FAO launches project to fight banana disease in Latinamerica & Caribbean

FAO launches project to fight banana disease in Latinamerica & Caribbean

October 12, 2019. Source: FreshFruit Portal

The United Nations’s Food and Agriculture Organization (FAO) has launched an emergency project to help Latin American and Caribbean countries fight the spread of Fusarium wilt Tropical Race 4 (TR4).

TR4, which was recently confirmed in the region for the first time in Colombia, is a fungal plant disease that can wipe out the banana crops upon which the livelihoods of millions of people depend.

Colombian authorities have now put 175 hectares of banana farms under quarantine. Nearby Ecuador is the world’s largest banana exporter, while Colombia, Costa Rica, and Guatemala are also major producers.

If the disease spreads, it would have devastating impacts for farmers and their families across the region.

This emergency project will assist countries in developing regional and national action plans, increasing their capacities to prevent, diagnose, monitor and contain outbreaks, and raise awareness and disseminate information among farming communities.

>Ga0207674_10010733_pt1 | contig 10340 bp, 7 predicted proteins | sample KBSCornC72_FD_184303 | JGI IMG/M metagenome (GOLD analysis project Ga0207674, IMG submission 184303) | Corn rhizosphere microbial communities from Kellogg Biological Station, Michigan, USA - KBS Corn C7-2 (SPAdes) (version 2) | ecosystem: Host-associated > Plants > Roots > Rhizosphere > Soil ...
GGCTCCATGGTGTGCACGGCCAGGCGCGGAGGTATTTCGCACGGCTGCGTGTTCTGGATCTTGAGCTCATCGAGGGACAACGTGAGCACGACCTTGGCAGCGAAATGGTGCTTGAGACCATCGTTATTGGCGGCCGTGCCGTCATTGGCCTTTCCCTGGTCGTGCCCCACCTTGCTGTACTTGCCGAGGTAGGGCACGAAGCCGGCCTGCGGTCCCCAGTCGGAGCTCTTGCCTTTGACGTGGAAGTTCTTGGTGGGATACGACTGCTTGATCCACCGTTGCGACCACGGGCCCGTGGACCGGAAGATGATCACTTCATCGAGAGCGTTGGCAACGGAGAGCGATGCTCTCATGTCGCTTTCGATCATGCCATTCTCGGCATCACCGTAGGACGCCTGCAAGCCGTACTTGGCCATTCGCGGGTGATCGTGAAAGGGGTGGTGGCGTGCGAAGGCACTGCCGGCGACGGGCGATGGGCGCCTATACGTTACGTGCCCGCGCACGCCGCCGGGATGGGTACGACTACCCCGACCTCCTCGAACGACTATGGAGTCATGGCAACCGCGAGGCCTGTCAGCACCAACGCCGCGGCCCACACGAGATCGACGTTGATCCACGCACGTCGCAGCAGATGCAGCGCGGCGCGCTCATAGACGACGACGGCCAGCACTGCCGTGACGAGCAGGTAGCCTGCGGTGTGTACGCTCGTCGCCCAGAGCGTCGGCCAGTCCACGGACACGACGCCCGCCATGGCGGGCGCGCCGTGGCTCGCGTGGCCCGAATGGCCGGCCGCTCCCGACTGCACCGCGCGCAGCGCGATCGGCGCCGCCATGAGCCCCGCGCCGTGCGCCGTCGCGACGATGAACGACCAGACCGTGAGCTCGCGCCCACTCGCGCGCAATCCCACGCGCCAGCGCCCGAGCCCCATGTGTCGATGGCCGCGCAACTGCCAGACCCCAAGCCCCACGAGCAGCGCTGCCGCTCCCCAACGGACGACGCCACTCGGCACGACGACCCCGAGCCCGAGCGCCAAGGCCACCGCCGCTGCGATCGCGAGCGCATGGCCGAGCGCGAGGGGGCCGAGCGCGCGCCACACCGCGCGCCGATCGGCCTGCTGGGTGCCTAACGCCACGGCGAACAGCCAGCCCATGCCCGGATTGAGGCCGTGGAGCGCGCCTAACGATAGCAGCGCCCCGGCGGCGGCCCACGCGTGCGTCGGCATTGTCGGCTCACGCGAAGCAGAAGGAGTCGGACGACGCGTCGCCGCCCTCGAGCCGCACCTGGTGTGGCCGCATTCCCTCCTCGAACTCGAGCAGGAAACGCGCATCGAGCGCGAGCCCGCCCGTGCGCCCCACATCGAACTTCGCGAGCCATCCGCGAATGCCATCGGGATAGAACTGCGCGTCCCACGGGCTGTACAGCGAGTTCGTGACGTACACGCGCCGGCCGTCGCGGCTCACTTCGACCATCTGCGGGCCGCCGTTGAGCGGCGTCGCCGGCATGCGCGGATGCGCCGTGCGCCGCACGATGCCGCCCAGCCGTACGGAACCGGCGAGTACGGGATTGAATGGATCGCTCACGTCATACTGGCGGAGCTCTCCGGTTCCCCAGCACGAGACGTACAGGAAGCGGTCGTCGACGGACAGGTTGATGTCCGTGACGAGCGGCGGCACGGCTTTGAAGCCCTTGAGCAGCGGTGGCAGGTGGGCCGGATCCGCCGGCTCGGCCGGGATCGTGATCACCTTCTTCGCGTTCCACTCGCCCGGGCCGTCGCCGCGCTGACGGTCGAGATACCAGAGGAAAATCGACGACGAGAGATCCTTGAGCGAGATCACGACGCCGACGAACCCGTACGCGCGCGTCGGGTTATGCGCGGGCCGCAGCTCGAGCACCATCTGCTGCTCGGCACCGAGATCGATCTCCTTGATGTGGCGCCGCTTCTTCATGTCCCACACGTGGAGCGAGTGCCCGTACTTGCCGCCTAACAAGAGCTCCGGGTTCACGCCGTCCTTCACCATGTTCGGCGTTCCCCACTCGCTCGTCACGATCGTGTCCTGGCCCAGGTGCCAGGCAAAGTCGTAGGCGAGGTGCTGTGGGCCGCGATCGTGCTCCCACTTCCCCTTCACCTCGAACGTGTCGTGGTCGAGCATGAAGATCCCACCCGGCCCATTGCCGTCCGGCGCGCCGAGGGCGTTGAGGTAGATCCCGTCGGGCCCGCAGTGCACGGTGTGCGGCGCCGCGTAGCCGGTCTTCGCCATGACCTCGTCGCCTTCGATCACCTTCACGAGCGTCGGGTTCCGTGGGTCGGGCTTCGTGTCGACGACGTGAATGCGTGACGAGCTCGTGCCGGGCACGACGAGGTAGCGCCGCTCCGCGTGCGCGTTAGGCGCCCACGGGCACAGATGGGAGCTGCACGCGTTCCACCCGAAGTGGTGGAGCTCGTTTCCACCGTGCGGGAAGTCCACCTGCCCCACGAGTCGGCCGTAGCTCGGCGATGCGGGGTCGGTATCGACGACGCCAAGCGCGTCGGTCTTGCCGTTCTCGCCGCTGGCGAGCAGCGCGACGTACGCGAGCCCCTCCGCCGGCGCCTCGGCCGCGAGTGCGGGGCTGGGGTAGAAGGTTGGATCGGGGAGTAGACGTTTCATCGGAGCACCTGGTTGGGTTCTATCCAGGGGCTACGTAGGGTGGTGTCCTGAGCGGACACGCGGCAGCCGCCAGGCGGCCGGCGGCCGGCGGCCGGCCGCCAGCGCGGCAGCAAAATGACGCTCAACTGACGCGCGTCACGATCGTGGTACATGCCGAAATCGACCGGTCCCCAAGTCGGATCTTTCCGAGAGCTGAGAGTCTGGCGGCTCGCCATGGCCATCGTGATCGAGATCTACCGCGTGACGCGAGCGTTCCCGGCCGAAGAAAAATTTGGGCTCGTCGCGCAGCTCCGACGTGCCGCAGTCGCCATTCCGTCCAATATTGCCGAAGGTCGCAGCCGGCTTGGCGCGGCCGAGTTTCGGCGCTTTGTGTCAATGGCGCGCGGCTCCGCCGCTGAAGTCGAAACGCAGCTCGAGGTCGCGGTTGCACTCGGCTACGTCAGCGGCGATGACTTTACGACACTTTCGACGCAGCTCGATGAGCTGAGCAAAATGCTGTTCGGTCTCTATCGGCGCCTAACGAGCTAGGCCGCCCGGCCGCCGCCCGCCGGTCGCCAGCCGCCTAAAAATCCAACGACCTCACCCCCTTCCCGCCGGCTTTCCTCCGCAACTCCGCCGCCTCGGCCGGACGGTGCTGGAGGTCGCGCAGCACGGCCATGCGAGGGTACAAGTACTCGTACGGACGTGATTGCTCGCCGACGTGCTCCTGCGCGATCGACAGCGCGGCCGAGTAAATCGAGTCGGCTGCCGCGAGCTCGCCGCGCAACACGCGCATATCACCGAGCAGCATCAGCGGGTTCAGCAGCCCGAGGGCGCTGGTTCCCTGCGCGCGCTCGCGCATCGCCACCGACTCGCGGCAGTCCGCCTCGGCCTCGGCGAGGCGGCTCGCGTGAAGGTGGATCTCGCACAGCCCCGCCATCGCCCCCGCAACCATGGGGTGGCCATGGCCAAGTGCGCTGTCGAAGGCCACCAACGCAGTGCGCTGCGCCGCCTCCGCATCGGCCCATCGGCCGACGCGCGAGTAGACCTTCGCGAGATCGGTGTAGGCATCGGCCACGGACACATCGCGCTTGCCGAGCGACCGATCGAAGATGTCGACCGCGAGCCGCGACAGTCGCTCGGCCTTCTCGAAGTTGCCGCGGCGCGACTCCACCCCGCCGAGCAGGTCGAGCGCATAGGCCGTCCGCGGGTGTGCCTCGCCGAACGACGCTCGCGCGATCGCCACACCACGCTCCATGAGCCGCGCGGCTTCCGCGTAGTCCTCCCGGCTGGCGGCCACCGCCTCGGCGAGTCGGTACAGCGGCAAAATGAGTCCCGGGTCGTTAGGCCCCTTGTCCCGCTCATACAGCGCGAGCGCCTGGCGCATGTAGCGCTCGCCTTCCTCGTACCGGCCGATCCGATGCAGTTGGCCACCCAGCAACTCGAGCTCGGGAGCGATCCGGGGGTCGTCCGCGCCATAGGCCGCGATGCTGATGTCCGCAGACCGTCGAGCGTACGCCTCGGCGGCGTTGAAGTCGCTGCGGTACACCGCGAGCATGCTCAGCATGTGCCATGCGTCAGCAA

In addition, the new TR4 project for the region also aims to support greater collaboration and experience-sharing among the countries.

TR4 is a pathogen that can be transmitted through movement of infested planting materials, contaminated soil, water or other physical means such as shoes, tools and tyres.

Once established, the pathogen remains in the soil for decades; currently there is no way to eradicate it completely.

However, the FAO says that measures do exist that can be effective in limiting the spread of the disease, including: implementing appropriate preventive and phytosanitary measures, establishing the right regulatory environment, and building multi-stakeholder collaborations.

Additional measures include supporting increased biodiversity, improving the effective use of genetic resources, developing disease management and recovery programm, and improving monitoring and early action.

The Cavendish banana variety makes up around 47% of global production. But the FAO says that diversification, soil health and better use of available genetic resources are key to building resilience to the disease in the long term.

Threats to the Cavendish may encourage farmers, and the private sector, to move away from monocropping towards more biodiverse plantation systems using some of the 1,000-plus other banana varieties.